Archive for November, 2009
My sites to calculate
My husband came back with the request of creating a soap that effoliate his beautiful skin without scratching it so here is my creation, a private collection for sure :
Fragrance oil : patchouli, sandalwood
Canola, linseed and corn oil
Hard oil : peggy fat
20 oz recipe in the small wood mold
Hardness 42, Liquid 5oz and lye at 5%
Process used : CPOP, dodo baby dodo overnight!
That soap traced so fast, I could not do some colors with mica. I had to spoon the remaining of the colored soap on top, no pouring here. 200F for one hour, oven off and dodo covered with a blanket in the oven, overnight.
It is already a beautiful and hard soap. The smell is so manly.
Ok, I am done in reading ‘Mastering the art of french cooking’ by Julia Child.
I have kept two recipes on the side, to make them at my out most leisure time and one of the two is ‘un gâteau francais’.
Oh but what a cake. I have know that to make a true gâteau francais, I don’t have to use leveling agent but rather the whites of eggs do the job of getting the cake up!
And just that my friend, in my mind takes a whole day to make a cake like that so today, it was the day to make it.
Well, to my grande surprise, it took 20 minutes to make the cake, 35 minutes to bake it and voilà, here is mon gâteau!
What a cake, so light and wonderful to the touch and the taste!!!! Like a feather in the sky, a very nice cake and so easy to make.
Just a collection of pictures taken last Saturday night, on our way around el centro Querétaro, always full of activities and people!
The difference between commercial soap making and handmade soap is that extra fat is used and the glycerin is not removed. Though it might give the skin a greaser feel after bathing, handmade soap is generally better for conditioning the skin.
Handmade soaps go through a similar, though more organic, process as commercial soaps. “Soapers” (as handmade soap makers are called) use on the average six ounces of water for every 16 ounces of fat. After they add the lye and it neutralizes, the soap mixture thickens and changes color. It is then poured into molds – usually wood, plastic or other molds in various shapes – to harden for 24-36 hours.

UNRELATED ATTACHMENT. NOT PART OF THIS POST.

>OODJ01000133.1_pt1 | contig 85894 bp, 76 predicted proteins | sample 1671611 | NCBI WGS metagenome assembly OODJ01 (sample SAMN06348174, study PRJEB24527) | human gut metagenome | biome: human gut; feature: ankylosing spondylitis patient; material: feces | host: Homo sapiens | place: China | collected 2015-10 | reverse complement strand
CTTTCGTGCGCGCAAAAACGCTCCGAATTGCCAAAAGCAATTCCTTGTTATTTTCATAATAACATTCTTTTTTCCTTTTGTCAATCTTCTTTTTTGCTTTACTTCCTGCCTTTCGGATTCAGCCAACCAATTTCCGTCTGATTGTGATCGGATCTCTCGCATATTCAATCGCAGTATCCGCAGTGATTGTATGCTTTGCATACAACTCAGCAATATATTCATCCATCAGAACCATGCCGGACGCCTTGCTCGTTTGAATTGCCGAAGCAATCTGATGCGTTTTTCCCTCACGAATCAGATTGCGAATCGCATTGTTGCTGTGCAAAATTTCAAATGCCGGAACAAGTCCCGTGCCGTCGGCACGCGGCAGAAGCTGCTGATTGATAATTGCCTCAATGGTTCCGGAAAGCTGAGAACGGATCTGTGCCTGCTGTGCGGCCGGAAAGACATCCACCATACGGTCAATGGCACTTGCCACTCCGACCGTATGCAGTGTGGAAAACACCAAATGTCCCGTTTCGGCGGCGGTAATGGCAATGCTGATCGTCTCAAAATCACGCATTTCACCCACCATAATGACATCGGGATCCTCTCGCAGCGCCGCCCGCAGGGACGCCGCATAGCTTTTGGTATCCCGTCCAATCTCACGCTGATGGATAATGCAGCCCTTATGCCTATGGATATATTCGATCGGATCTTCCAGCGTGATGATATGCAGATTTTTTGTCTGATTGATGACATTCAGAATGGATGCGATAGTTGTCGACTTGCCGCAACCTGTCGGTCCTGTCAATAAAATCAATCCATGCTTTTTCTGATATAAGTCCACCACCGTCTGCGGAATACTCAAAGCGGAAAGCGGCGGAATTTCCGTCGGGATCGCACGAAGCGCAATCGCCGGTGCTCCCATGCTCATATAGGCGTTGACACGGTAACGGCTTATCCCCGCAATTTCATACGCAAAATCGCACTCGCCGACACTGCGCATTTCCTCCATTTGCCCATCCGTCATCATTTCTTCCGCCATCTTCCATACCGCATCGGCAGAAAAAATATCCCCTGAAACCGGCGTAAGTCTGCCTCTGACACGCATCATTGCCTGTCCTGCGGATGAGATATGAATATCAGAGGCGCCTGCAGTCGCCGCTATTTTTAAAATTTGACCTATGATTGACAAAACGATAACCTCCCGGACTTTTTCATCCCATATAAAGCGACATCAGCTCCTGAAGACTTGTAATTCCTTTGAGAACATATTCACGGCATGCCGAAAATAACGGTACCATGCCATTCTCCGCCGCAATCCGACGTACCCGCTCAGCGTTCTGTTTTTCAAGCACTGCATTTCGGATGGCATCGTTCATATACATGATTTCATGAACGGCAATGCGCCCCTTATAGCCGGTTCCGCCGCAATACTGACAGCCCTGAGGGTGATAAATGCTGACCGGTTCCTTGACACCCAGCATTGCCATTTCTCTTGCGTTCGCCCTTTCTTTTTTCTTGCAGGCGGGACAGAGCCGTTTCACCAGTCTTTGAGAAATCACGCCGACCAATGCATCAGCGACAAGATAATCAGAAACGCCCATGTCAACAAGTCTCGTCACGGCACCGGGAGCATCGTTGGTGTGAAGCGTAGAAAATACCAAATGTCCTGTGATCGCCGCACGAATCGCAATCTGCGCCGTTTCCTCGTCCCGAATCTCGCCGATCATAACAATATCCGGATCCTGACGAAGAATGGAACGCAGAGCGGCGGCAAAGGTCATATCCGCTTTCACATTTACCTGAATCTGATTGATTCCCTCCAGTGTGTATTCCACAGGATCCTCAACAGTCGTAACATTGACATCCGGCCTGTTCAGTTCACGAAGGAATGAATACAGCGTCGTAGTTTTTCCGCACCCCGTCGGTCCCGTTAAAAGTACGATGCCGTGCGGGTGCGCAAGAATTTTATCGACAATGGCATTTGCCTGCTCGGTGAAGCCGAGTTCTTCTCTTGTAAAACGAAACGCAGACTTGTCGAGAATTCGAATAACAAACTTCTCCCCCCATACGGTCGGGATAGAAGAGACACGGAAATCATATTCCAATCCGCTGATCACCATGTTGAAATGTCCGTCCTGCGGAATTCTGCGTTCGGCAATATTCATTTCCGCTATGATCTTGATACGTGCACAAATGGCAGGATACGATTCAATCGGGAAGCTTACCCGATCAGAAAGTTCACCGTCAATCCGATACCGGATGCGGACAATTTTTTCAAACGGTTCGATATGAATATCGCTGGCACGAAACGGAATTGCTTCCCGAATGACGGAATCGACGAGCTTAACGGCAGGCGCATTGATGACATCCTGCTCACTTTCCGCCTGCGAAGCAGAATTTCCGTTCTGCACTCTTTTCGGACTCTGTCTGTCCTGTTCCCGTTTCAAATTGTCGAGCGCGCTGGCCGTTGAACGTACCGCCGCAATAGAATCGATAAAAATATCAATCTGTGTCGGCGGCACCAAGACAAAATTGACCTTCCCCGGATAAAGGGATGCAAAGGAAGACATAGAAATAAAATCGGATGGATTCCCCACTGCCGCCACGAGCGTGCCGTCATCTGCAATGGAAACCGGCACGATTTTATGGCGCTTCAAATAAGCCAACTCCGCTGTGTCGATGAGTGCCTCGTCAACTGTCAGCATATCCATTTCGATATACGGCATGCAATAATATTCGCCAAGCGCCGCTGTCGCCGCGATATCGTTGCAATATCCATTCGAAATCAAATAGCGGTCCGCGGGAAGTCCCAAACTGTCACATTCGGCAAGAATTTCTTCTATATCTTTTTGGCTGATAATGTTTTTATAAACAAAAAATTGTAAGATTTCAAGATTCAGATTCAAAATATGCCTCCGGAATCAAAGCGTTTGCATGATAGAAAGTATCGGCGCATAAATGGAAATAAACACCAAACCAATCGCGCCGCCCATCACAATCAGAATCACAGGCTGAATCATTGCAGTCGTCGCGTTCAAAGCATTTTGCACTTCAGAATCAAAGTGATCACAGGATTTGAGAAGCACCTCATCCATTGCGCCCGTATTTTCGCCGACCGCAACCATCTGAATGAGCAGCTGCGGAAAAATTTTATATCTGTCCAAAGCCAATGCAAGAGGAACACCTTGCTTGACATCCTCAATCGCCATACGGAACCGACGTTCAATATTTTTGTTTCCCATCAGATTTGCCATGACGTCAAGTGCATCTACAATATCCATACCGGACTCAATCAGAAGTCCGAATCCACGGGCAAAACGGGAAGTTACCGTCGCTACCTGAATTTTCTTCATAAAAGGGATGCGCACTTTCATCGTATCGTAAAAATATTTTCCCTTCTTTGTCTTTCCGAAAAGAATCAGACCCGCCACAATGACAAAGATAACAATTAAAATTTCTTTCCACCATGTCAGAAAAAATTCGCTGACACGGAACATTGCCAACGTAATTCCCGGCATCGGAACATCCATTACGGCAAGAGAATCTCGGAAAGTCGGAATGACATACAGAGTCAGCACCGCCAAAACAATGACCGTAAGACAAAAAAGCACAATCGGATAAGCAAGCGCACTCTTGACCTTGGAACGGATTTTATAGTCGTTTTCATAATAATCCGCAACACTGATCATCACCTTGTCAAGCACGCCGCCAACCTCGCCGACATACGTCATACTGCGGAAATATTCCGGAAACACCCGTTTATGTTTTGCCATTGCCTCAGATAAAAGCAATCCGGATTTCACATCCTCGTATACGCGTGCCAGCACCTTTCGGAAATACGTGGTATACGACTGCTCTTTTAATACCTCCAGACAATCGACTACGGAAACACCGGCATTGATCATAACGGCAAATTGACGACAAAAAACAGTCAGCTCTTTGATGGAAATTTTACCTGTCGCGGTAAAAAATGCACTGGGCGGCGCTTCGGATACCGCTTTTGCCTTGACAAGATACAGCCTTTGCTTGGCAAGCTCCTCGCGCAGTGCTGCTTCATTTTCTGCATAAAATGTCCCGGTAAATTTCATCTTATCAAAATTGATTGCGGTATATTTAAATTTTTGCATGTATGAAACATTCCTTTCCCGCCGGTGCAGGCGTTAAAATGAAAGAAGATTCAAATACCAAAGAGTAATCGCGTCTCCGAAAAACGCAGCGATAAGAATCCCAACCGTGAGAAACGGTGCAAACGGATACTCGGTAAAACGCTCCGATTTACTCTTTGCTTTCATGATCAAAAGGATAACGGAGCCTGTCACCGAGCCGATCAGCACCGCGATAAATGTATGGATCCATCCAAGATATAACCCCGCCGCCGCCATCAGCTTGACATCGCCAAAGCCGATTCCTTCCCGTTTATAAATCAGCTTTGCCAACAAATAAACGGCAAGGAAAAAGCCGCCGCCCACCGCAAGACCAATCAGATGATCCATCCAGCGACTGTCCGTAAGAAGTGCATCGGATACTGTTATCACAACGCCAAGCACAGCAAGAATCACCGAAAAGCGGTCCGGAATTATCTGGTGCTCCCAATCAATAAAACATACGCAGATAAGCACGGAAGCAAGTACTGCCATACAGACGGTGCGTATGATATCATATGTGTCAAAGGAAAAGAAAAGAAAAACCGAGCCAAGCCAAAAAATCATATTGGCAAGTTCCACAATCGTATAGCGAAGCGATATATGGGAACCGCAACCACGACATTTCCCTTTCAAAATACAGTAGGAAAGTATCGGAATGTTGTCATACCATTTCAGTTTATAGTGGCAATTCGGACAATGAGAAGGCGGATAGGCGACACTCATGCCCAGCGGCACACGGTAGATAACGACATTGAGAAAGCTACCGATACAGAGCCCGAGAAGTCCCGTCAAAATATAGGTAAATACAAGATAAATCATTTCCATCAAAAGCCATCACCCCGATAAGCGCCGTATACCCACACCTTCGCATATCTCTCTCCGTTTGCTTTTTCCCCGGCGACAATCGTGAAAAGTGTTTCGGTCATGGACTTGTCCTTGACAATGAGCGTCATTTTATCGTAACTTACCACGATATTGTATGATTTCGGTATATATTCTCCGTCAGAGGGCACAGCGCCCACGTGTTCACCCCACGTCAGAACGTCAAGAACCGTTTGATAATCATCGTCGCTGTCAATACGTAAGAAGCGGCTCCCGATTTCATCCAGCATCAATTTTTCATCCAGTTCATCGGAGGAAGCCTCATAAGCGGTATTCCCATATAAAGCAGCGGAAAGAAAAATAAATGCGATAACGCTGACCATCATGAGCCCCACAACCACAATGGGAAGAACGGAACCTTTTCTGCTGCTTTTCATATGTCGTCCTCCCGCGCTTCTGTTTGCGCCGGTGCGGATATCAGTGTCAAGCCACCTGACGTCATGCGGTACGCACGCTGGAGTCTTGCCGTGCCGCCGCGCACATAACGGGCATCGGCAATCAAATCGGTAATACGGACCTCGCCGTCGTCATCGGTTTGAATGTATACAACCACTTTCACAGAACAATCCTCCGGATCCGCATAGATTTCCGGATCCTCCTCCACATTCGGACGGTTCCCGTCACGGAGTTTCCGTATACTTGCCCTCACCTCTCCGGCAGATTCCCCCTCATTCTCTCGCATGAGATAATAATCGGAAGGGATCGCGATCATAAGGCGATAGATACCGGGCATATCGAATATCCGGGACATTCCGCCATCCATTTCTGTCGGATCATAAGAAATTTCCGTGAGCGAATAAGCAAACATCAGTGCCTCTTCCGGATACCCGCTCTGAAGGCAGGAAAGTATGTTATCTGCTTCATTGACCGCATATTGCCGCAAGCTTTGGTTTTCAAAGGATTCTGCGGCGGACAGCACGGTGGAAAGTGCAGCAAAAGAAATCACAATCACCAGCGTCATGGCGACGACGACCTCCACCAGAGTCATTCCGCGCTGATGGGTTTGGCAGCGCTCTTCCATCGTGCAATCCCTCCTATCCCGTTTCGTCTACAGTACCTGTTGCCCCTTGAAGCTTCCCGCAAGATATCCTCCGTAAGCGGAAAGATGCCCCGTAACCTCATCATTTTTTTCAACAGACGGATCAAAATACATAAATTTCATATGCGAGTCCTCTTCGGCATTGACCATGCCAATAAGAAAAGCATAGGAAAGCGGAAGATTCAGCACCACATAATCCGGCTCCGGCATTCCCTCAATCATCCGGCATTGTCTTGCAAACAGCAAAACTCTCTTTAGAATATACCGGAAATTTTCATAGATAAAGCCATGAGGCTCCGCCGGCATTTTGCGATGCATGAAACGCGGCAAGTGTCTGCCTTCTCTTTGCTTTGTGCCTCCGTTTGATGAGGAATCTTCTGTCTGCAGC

Soapers cut the hardened soap from the molds and place it on drying racks for four to six weeks to “cure,” meaning excess water is allowed to evaporate. The hardness, lathering capacity and transparency of the final product will depend on what kind of fats and what kind of alkali (or catalyst like lye) is used in the purification process of soap making. Also the time frame will depend of which method is used to make the soap. Soapmakers have developed different ways to speed up the process, like using the crock pot, the oven, the top of the stove and even the sun outside, to dry faster the water inside the soap to have it ready for the market sooner. Still, a good soap is better if left to rest for a few weeks, just like a good cheese!
The animal fat used in most soap is tallow (beef fat). Some soaps use lard (pork fat) like me and by combining an animal fat with an alkali salt, like sodium hydroxide, you get soap. Today, most of the fat coming for the animal has been through away because there is no market for it. The fashion is to eat lean and people are getting fatter! So, by using the fat coming from the already processed meat of the animal (we just need to eat), we make soap.
So far, my own experience here, my best quality of soaps are made with animal fats. My soap often lasts about twice as long as conventional bars and is extremely moisturizer and soothing to the skin.
I prefer to use the fat coming from the pig, simply because it is already available in the food markets around me. Pork fat ensures a thick and lasting foam, the soap is soft and soluble.
Mexicans people use every single part of their animals and pigs are a big market of meat around here. There are also a good quality of fat coming from the chickens but I have yet to experiment with it.
In the current international environmentally friendly movement, soaps made from vegetable fats like olive oil are gaining popularity. A trend again that will pass…
To date : this soap is by far the best one I have made over the 3 years experience I got so far : Bum Bandit.